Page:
Posts Tagged ‘Andrew Stanton’


Listen to the podcast here (click to play/right click and select “save target as” to download):

S1E4 – A Princess of Mars – John Carter *


Ryan: 3 Stars “…Overall, I’d say that I don’t love the main character, but the story moves at a decent pace and the little tidbits you get about the world are fascinating enough (even more so when you consider the context of the writing) to stimulate my curiosity…”

Wilk: 4 Stars “…It presents a number of original ideas and is a page turner. It also was written in a different time- and it shows…”

Rick: 3 Stars “…For the first 13 chapters John Carter’s conceited righteousness made me want to trash the book several times, but as I hung in there John turned out to be alright…”

(Click the links to read full written reviews on


“A Princes of Mars” by Edgar Rice Burroughs

Book: “A Princess of Mars” by Edgar Rice Burroughs

“A Princess of Mars (1917) is a science fantasy novel by Edgar Rice Burroughs, the first of his Barsoom series. Full of swordplay and daring feats, the novel is considered a classic example of 20th century pulp fiction. It is also a seminal instance of the planetary romance, a sub-genre of science fantasy that became highly popular in the decades following its publication. Its early chapters also contain elements of the Western. The story is set on Mars, imagined as a dying planet with a harsh desert environment. This vision of Mars was based on the work of the astronomer Percival Lowell, whose ideas were widely popularized in the late 19th and early 20th centuries.

The Barsoom series inspired a number of well-known 20th century science fiction writers, including Jack Vance, Ray Bradbury, Arthur C. Clarke, Robert A. Heinlein, and John Norman. The series was also inspirational for many scientists in the fields of space exploration and the search for extraterrestrial life, including Carl Sagan, who read A Princess of Mars when he was a child.” (from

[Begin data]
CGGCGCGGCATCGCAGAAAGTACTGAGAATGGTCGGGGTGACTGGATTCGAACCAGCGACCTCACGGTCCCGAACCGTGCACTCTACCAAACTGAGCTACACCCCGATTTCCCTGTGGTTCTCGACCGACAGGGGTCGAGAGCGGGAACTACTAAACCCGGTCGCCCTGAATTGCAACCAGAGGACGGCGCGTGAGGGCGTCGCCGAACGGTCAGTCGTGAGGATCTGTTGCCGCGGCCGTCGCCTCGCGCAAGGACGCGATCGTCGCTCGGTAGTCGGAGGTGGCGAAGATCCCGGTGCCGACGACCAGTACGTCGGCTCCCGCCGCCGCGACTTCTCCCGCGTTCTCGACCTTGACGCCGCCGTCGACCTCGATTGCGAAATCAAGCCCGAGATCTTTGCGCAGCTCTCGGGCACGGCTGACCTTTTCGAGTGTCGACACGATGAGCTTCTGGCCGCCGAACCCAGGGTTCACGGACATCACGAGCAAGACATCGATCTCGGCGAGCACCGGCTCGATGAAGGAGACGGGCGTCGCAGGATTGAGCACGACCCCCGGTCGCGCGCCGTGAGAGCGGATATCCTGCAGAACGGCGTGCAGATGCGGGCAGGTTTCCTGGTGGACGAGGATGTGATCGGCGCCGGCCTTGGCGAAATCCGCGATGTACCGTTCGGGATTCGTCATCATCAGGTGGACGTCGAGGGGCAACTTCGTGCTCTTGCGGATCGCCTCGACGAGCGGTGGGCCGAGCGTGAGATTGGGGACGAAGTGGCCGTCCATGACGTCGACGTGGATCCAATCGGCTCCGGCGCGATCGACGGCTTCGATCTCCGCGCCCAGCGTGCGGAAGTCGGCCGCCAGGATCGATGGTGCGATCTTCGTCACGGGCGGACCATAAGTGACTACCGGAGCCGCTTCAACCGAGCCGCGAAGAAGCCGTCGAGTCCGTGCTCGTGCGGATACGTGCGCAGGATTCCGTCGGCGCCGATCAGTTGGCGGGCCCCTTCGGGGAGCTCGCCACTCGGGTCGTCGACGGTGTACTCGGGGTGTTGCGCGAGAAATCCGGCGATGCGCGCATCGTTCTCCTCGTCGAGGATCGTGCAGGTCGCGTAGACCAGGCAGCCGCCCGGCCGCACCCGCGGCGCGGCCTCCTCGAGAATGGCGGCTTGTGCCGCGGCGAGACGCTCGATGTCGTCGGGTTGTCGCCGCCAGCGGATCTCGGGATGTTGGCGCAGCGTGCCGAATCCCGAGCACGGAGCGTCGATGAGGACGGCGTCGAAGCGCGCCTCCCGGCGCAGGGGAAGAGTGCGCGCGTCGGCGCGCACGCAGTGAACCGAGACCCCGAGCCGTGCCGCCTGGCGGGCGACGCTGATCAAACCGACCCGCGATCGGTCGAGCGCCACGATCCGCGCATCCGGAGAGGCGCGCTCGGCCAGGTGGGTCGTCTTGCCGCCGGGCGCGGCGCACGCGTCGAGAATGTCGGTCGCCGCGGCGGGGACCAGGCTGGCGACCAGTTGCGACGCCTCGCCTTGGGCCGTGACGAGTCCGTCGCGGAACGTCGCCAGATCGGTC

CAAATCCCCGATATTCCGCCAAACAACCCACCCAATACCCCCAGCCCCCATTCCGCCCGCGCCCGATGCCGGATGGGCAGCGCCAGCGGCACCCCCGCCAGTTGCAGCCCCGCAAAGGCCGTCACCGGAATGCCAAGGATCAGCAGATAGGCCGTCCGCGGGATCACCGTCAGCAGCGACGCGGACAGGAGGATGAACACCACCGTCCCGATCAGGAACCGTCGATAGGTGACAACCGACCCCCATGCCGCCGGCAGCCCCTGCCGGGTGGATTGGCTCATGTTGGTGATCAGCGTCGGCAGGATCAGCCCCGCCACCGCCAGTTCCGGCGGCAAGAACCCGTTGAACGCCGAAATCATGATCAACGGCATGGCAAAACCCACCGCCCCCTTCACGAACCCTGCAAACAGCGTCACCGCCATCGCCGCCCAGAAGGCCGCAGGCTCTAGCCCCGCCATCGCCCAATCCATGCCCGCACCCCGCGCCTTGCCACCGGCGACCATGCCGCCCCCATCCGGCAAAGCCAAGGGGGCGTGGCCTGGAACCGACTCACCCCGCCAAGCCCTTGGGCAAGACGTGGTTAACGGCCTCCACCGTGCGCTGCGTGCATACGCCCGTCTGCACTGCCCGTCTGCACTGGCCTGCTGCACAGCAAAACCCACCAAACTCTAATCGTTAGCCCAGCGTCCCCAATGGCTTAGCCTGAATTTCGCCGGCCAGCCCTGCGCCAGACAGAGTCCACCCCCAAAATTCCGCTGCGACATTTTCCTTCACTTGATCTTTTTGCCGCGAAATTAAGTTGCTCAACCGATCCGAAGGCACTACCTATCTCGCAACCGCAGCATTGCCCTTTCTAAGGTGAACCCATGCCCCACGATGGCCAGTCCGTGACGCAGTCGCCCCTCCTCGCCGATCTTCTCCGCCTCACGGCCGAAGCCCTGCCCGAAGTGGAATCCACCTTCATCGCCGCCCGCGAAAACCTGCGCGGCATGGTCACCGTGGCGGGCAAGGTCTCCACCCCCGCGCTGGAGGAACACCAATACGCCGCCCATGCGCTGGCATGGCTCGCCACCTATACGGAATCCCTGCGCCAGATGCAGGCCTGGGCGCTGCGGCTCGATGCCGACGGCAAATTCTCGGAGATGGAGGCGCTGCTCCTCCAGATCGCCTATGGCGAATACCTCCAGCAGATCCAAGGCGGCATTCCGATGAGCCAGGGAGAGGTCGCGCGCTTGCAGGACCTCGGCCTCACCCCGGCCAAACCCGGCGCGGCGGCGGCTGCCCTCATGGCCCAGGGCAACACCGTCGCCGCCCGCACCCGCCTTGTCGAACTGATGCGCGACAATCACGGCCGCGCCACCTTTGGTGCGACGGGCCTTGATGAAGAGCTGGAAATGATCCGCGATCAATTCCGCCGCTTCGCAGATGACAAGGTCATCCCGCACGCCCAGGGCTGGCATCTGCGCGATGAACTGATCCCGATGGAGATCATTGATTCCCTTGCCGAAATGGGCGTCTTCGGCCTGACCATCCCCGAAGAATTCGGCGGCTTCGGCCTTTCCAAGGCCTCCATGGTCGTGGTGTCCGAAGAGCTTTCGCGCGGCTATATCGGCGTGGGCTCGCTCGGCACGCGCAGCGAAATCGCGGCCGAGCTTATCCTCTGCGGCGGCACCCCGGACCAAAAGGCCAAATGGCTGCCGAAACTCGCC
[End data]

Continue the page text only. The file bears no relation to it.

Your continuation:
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“John Carter” By: Andrew Stanton

Movie: “John Carter” by Andrew Stanton (Taylor Kitsch)

“A heroic, inspirational adventure that will thrill beyond imagination.” (from


They feasted upon watermelon, wine and wild swine. The beasts that served no men fell at their feet and behooved them with their mortal bounty. Rick Mehl stood upon the skulls of the vanquished and blew the horn of a thousand fathers. The three had returned to which they had been cast out from. With fury. Blood and laughter flowed like the once dead streams of Kakatar. And the women looked on with longing and hate. The women were pledged to lesser men. Men without a pod to cast.

This month we explored “A Princess of Mars” by Edward Rice Burroughs. The broadcast was heavily edited to avoid broadcasting what some people, and courts, identify as “hate speech” by Wilk. A Princess of Mars was written in a different time. Wilk pointed out, inelegantly, that the portrayal of Native Americans presently is incredibly different than the perception of that group 90 years ago (when this book was written). He went on to say he was displeased with a uniform perception of groups based on their current status without reflection to their context in time and places over history. Unfortunately, he said it in a way that could not be broadcast.

The book itself was somewhat different from the past selections—it is serial fiction written in the first half of the 20th century. The lead character is written as an angry superman who surprisingly does not rape anyone or anything. In what seems to be a trend, the lead character was unappealing, humorless, and the least interesting character in the story. Rick felt very strongly that the racist overtones offset the book—whereas Wilk went on to say that he enjoyed the racist overtones if only because they showcase that this was not a homogenous modern work—instead it was a not at all thinly veiled critique of Native Americans. Ryan spent the first half of the podcast in a state of panic as the racial overtones were discussed—but he came out eventually and decided that the book was overall fairly decent. It was short—but compelling. The story was told quickly and had little exposition for action. Wilk liked this aspect whereas Rick and Ryan were more critical of the lack of action descriptions. Overall, this book was well received with many qualifications.

The movie (“John Carter” directed by Andrew Stanton) was a surprisingly perfect mess—it was almost good but seemed to refuse to capitalize on the strengths of the book. It came around—but did not hook anyone in at the beginning. If you are not familiar with the source material, the movie is going to confuse you. Or, if you take LSD and go spelunking—equally confusing.

So, a good read and a lousy film. And a riveting discussion on race relations. The trio is still getting acclimated to each other and the podcast continues to evolve. It will continue to evolve until one or all of us lie dead at each other’s feet. Or perhaps yours…

Thank you faithful listeners—and remember—next time you leave the atmosphere make sure you rub your entire body with free perfume samples form Cosmo magazine—because there’s no deodorant in outer space! *

 – Wilk



* DISCLAIMER: Please be advised that the views and opinions of the hosts and guests of NDIOS are completely their own and do not necessarily reflect the views and beliefs of the other hosts and guests or that of NDIOS.